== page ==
The Assassinated Press

Jeb Bush Says Florida's Final Solution is the Bill Bennett Strategy:
America's Attack on the Poor Continues Unabated:
U.S. Gives Florida a Sweeping Right to Gut Medicaid:
Jeb Bush Says Florida's Ultimate Strategy is the Bill Bennett Solution:
HMO's Sharpen Forks in Anticipation of Another Great Treasury Raid:
Pork to Rise While Care Disappears:
"They're Just Niggers," Brags Cheney:
"We Can't Count on Hurricanes," Smirks Bush:

By JORGE SWILL
The Assassinated Press
10/19/05

WASHINGTON, Oct. 19 - The Bush administration approved a sweeping Medicaid plan for Florida on Wednesday that limits spending for many of the 2.2 million beneficiaries there and gives private health plans new freedom to increase profits by limiting benefits. The Florida Progrom, likely to be a model for many other states, shifts from the traditional Medicaid "defined benefit" plan to a "defined contribution" plan, under which the state sets a ceiling on spending for each recipient. Children under the age of 21 and pregnant women will be exempt from the limits.

The Florida Progrom says, "The state will set aside a specific amount of money for each person enrolled in Medicaid," based on the person's medical condition and historic use of health care. Michael O. Leavitt, secretary of health and human services, approved the proposal 16 days after it was formally submitted to him, with strong support from Gov. Jeb Bush. After meeting here on Wednesday afternoon with Governor Bush, Mr. Leavitt said: "Today will be remembered as a day of infamy for the Florida Medicaid program. Florida's framework will be harmful to other states."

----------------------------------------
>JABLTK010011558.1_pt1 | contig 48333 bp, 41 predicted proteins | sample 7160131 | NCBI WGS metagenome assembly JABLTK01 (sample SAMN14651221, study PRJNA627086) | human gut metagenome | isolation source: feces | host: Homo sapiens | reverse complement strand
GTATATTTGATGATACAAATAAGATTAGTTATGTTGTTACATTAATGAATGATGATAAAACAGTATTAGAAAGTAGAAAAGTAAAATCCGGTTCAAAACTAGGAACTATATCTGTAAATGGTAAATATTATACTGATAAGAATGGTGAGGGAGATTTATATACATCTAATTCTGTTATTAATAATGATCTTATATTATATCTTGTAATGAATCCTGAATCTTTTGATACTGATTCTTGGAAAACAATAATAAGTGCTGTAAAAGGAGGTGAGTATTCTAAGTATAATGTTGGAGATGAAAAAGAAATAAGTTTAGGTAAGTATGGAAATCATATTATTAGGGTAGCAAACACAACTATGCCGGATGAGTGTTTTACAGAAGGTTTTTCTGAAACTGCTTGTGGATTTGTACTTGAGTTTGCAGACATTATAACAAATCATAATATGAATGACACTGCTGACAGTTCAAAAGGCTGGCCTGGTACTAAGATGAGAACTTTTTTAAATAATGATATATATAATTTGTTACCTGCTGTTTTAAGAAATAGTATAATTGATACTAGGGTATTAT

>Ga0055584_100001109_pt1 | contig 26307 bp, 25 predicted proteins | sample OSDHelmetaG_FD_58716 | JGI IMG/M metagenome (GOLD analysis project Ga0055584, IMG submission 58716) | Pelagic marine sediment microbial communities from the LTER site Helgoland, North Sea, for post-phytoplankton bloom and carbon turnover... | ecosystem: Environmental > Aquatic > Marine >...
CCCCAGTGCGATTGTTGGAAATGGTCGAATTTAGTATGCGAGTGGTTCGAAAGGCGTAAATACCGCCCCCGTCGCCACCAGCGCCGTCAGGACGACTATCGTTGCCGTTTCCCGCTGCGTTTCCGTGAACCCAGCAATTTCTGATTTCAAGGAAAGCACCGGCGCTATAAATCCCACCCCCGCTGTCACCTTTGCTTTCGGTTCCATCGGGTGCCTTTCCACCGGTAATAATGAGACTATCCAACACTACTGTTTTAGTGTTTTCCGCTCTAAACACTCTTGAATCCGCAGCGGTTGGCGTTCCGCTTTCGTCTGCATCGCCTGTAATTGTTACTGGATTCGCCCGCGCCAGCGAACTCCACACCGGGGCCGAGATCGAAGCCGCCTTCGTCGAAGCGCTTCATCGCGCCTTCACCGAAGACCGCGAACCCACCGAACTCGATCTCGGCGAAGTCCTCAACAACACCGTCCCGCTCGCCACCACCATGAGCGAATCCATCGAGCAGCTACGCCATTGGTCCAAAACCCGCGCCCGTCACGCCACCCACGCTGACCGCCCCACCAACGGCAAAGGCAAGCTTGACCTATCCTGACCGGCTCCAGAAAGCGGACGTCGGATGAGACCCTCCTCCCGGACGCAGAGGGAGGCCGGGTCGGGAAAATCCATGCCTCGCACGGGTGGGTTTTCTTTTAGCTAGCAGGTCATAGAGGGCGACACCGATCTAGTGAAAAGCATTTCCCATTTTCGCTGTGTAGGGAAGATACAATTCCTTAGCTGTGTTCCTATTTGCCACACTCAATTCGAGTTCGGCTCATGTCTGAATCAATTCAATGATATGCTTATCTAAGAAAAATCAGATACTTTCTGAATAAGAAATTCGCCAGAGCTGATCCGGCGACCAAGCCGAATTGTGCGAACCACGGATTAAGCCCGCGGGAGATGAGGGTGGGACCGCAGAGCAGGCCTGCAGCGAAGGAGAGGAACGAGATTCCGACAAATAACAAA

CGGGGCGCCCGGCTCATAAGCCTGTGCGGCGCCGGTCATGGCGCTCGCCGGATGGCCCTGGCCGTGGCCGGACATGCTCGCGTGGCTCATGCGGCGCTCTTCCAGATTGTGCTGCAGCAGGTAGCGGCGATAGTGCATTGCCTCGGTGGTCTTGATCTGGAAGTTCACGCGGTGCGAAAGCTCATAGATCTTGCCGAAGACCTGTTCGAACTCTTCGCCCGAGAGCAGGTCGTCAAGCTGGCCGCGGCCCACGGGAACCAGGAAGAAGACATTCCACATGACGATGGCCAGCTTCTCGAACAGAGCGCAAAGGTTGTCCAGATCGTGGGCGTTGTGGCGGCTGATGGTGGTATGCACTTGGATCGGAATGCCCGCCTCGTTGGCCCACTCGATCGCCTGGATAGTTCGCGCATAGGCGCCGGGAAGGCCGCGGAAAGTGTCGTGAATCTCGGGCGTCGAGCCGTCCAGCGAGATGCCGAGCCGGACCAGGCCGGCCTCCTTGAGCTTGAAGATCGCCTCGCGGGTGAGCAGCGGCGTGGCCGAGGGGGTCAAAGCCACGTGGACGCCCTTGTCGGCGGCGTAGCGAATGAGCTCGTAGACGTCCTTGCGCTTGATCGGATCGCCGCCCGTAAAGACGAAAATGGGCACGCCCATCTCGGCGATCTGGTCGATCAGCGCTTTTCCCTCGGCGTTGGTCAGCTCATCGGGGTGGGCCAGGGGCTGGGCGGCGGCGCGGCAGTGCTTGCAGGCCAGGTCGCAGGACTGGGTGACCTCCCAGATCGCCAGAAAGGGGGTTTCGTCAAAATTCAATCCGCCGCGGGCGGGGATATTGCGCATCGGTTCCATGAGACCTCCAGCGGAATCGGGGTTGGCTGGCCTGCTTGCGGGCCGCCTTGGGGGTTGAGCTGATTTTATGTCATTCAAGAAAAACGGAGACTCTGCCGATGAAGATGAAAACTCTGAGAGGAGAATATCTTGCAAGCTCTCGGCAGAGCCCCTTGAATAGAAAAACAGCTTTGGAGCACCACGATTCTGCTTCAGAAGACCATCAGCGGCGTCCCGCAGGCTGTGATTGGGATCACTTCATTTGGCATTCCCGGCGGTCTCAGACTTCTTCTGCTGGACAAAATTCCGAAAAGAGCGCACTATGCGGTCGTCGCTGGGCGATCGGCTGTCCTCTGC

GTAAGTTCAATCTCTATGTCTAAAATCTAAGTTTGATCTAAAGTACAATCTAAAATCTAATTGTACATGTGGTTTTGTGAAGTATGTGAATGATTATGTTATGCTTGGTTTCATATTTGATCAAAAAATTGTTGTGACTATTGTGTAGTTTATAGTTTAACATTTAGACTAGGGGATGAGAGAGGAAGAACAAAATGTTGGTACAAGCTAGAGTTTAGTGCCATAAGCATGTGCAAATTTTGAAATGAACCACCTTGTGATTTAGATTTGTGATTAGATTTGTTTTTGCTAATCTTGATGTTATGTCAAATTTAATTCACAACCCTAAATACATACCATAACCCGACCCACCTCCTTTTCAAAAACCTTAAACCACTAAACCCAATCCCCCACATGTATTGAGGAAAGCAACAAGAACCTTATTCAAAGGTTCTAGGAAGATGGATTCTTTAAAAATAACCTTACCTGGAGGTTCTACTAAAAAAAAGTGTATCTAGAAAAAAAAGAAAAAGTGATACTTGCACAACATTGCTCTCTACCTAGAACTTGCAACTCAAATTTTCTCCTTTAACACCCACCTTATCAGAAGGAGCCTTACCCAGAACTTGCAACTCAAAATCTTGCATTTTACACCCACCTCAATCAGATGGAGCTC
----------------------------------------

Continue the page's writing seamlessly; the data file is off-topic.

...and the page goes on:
Joan C. Alker, a senior researcher at the Health Policy Institute of Georgetown University, said: "Florida's proposal is one of the most far-reaching and radical proposals we've seen to destroy Medicaid. The federal government and the states now decide which benefits people get. Under the Florida plan those decisions will be made by private health plans, out of public view."

Vernon K. Smith, a former Medicaid director in Michigan who is now a consultant to many states, said: "Florida's program is heartbreaking. Every other state will be watching Florida's experience. South Carolina has developed a similar proposal. Georgia and Kentucky are waiting in the wings. "In his state of the state speech to the Florida Legislature in March, Mr. Bush called for deforming Medicaid, saying it was unprofitable in its current form. "Over the last six years," he said, "Medicaid costs have increased an average of more than 13 percent annually. State revenues grew an average of 6 percent a year.

With any luck we can increase the Medicaid costs to 30 or even 35 percent -- which won't matter to the Florida Consumer if he knows it will be going into the coffers of his HMO, which should serve as brake on increases in his plan." The progrom, to be put into effect over five years, will significantly increase the use of mismanaged care. Questions and answers prepared by federal officials say that a principal aim of the Florida program is "to bring unpredictability to Medicaid spending and to double Medicaid's rate of growth."